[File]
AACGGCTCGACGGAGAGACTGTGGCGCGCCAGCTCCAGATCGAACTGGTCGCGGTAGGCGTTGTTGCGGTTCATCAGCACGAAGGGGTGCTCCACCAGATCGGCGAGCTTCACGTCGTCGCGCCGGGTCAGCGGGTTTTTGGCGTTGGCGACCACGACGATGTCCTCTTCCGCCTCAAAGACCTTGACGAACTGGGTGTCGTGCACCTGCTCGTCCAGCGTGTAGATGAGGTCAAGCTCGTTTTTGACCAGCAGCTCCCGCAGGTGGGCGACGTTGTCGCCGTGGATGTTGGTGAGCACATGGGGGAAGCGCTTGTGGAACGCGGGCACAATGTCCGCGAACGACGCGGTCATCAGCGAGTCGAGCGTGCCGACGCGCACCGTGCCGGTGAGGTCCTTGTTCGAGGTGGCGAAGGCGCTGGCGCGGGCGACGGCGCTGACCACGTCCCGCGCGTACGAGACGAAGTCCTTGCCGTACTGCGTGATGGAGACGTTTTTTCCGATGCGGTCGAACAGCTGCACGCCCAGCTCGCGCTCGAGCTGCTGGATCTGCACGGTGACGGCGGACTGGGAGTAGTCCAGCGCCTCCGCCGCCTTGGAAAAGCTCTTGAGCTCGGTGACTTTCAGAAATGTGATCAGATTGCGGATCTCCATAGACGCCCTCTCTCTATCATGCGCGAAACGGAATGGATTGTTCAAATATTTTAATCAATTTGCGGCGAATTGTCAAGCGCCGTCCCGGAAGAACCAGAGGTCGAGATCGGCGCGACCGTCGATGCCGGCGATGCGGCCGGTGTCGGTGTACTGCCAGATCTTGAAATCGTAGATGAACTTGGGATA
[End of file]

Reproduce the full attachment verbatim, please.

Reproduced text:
AACGGCTCGACGGAGAGACTGTGGCGCGCCAGCTCCAGATCGAACTGGTCGCGGTAGGCGTTGTTGCGGTTCATCAGCACGAAGGGGTGCTCCACCAGATCGGCGAGCTTCACGTCGTCGCGCCGGGTCAGCGGGTTTTTGGCGTTGGCGACCACGACGATGTCCTCTTCCGCCTCAAAGACCTTGACGAACTGGGTGTCGTGCACCTGCTCGTCCAGCGTGTAGATGAGGTCAAGCTCGTTTTTGACCAGCAGCTCCCGCAGGTGGGCGACGTTGTCGCCGTGGATGTTGGTGAGCACATGGGGGAAGCGCTTGTGGAACGCGGGCACAATGTCCGCGAACGACGCGGTCATCAGCGAGTCGAGCGTGCCGACGCGCACCGTGCCGGTGAGGTCCTTGTTCGAGGTGGCGAAGGCGCTGGCGCGGGCGACGGCGCTGACCACGTCCCGCGCGTACGAGACGAAGTCCTTGCCGTACTGCGTGATGGAGACGTTTTTTCCGATGCGGTCGAACAGCTGCACGCCCAGCTCGCGCTCGAGCTGCTGGATCTGCACGGTGACGGCGGACTGGGAGTAGTCCAGCGCCTCCGCCGCCTTGGAAAAGCTCTTGAGCTCGGTGACTTTCAGAAATGTGATCAGATTGCGGATCTCCATAGACGCCCTCTCTCTATCATGCGCGAAACGGAATGGATTGTTCAAATATTTTAATCAATTTGCGGCGAATTGTCAAGCGCCGTCCCGGAAGAACCAGAGGTCGAGATCGGCGCGACCGTCGATGCCGGCGATGCGGCCGGTGTCGGTGTACTGCCAGATCTTGAAATCGTAGATGAACTTGGGATA